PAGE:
Title:
Bracket system for modular fireplace mantel
Kind Code:
A1


Abstract:
A master bracket system is provided to install a modular fireplace mantel at a fireplace opening. The bracket is generally C-shaped having a base plain and a number of planar extensions with predetermined angles to one another. Each of the plain surfaces of the bracket has an eyelet at the mounting point to receive a bolt that secures the corresponding marble member to the bracket. The base plain provides a retaining base for a main bolt to hold the entire mantel assembly to the wall. A number of brackets are used for each of the opposite sides of the mantel structure against the structure wall. The bracket has bolts each threaded through the eyelets into connection with a machined metal insert, which is embedded within the mantel members and held in place by adhesive. The metal inserts have a fastening means such as screw thread receiving the screw thread of the bolts. Once bolted together with the bolts tightened, the gaps between the separate mantel members will come in close proximity so that the mantel exterior in general appears continuous for a streamlined look. The main bolt that secures the master bracket to the structure wall pass through the preferably unthreaded aperture formed in the bracket.



Inventors:
Zhou, David (San Gabriel, CA, US)
Application Number:
11/218890
Publication Date:
05/18/2006
Filing Date:
09/02/2005
Primary Class:
Other Classes:
52/36.1
International Classes:
E04F19/00; E04H1/00
View Patent Images:
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Primary Examiner:
A, PHI DIEU TRAN
Attorney, Agent or Firm:
LAW OFFICES OF IRA M. SIEGEL (BEVERLY HILLS, CA, US)
Claims:
1. A bracket system for wall-installation of modular fireplace mantel having a front leg member, an angled leg member and an outside leg member for each of its opposite sides and a cross member on the top of said leg members, said bracket system comprising: a. a predetermined number of brackets in general C-shape having a base plain and a number of planar extensions with predetermined angles to one another, each of said angles corresponding to that of said mantel members standing against the wall with said base plain and distal extension lying in parallel to the wall; b. eyelets formed on said plain surfaces of said bracket at mounting points for the corresponding mantel members to said brackets; c. bolts for mounting said mantel members to said brackets at said eyelets; and d. fastener inserts secured in a depth into a surface of said mantel members adapted to receive said bolts, whereby said cross and leg members at either side of said fireplace mantel are threadly assembled by said bracket, which also fastens the same in unity to the wall.

2. The bracket system for modular fireplace mantel set forth in claim 1, wherein said brackets are made of steel.

3. The bracket system for modular fireplace mantel set forth in claim 1, wherein said fastener inserts are metal nuts glued into grooves formed on a surface of said mantel members to receive said bolts.

4. A bracket system for a modular fireplace mantel comprising: a. brackets having eyelets; b. stone sections mounted on the brackets; c. bolts mounting the stone sections to the brackets; wherein the brackets have a number of mounting points formed as the eyelets that align to the mounting points on the stone sections, and d. metal inserts mounted on the stone sections receiving the bolts whereby mounting the stone sections on the brackets.

5. The bracket system for modular fireplace mantel set forth in claim 4, wherein said brackets are made of steel.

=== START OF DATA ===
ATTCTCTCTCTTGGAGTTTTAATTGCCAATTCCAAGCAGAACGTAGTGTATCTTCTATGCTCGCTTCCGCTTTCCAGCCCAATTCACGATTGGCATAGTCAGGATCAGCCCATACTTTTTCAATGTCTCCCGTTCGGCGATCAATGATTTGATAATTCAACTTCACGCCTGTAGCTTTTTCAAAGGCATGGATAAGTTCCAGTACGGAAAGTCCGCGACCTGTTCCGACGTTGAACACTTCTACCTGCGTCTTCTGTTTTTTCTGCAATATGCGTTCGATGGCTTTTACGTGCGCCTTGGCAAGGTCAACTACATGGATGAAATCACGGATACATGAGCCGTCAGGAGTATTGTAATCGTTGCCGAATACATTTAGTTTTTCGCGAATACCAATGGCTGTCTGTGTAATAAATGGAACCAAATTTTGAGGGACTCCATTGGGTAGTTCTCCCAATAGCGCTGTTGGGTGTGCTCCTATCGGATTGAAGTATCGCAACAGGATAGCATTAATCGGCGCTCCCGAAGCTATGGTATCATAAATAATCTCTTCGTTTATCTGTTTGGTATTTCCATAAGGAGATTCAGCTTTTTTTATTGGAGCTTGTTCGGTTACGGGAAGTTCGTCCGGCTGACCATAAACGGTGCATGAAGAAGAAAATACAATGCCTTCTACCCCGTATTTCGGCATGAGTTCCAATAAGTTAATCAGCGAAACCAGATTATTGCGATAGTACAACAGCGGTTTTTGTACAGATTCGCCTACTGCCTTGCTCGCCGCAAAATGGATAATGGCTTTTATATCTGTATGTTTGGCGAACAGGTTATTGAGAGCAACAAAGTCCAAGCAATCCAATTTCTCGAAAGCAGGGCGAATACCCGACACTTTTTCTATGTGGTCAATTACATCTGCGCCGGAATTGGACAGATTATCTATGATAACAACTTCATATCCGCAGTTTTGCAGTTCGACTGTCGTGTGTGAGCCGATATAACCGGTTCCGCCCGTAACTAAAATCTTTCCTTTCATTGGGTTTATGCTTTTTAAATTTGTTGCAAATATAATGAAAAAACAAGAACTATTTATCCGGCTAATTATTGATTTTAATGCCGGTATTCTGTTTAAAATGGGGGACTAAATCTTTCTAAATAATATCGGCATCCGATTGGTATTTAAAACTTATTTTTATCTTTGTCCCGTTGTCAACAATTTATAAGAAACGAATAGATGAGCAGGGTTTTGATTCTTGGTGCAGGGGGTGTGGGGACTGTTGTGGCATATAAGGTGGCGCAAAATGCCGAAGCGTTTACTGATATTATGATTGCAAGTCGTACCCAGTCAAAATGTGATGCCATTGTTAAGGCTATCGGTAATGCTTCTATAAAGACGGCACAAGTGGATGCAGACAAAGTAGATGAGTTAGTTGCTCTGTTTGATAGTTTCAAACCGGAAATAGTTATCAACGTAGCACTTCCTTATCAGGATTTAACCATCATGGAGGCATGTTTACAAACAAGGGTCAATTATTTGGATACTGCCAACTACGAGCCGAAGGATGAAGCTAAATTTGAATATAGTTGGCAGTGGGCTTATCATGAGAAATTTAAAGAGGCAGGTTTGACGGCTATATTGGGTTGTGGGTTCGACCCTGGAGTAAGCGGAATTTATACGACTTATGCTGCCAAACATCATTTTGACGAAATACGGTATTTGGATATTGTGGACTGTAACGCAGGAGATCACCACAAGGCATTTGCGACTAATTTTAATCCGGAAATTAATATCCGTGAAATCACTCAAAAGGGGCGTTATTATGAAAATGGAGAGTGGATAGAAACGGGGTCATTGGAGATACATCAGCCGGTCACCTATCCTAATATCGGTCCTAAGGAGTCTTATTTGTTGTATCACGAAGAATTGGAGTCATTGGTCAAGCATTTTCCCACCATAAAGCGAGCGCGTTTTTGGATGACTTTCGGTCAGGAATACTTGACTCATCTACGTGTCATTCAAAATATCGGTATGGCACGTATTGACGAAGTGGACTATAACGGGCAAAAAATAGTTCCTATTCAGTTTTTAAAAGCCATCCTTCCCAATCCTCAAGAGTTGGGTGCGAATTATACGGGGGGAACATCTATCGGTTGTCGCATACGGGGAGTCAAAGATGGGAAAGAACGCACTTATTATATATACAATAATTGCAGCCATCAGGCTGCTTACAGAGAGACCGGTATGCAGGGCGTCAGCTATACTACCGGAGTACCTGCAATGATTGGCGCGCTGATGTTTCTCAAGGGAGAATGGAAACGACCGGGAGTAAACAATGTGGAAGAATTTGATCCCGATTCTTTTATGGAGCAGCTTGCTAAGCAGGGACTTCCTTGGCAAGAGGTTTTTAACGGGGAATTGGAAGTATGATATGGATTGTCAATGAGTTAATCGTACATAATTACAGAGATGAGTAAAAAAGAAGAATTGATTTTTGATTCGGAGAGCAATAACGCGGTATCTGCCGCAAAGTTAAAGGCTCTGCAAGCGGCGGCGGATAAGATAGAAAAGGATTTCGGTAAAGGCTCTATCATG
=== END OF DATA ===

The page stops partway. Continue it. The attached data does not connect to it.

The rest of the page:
6. The bracket system for modular fireplace mantel set forth in claim 4, wherein said metal inserts are nuts glued into grooves formed on a surface of said mantel members to receive said bolts.

Description:

RELATED APPLICATION DATA

This application claims priority to Provisional U.S. patent application Ser. No. 60/627,260, filed Nov. 12, 2004, entitled, “MODULAR FIREPLACE MANTEL BRACKET SYSTEM”, by David Zhou, which is hereby incorporated by reference.

BACKGROUND OF THE INVENTION

A. Field of the Invention

The present invention relates to fireplace mantels, and more particularly to an improved bracket system for installing modular mantels surrounding fireplaces.

B. Description of the Prior Art

The decorative fireplace mantels are for installation on the wall area in front of in-wall fireplaces to become a focal point of the room. Mantels are custom made or mass produced in kit forms. A mantel kit usually comes in component pieces that require more than one person to properly assemble and install on site. Mantels are made of heavy stones, woods or their simulated materials and generally take the shape of artistic architectural design of ancient building or pillar parts.

Among installation tools and materials it is known to use brackets or adhesive glue to assemble and install components of a mantel on the structure wall. Typically, to install a mantel in the kit form involves cutting to suit the dimensions of individual fireplace, assembling a couple of multi-faceted legs with glue, a top cross member, face member and top shelf. Entire hands of family and more are recommended to hold each leg assembly, each of the opposite sides of the top shelf and the face member at least.

In particular, most man-hours are consumed to erect the mantel legs each made up of three or more planar members and glue them to each other one by one with all of their set angles maintained manually until glue is dry and same process is repeated for the second set of leg members. Because of the heavy weight of the mantel members and the dry time of glue, mantel installation has been a demanding job with an unpredictable degree of success for the most layman consumers lacking a simpler means for fixture.

In an ideal situation, the consumer unmistakably follows the manufacturer's instructions from unpacking the mantel components to a successful installation of the mantel completing the transaction in a pleasant mood. However, even with adequate caution misunderstandings or unskilled actions arise and irrevocable damages happen to the stone or other materials during installation, when both parties suffer from extra cost and time for replacement parts.

It is, therefore, necessary to improve the fixture system to ensure a consistent installation success of modular mantel be it a custom-made or mass-produced product.

The conventional bracket method of installation is shown in U.S. Pat. No. 6,796,088 at its FIGS. 9-10a suggesting flat brackets with either round or elongated openings through which screws and bolts are driven directly into two adjacent mantel members of legs and breast to couple the same together.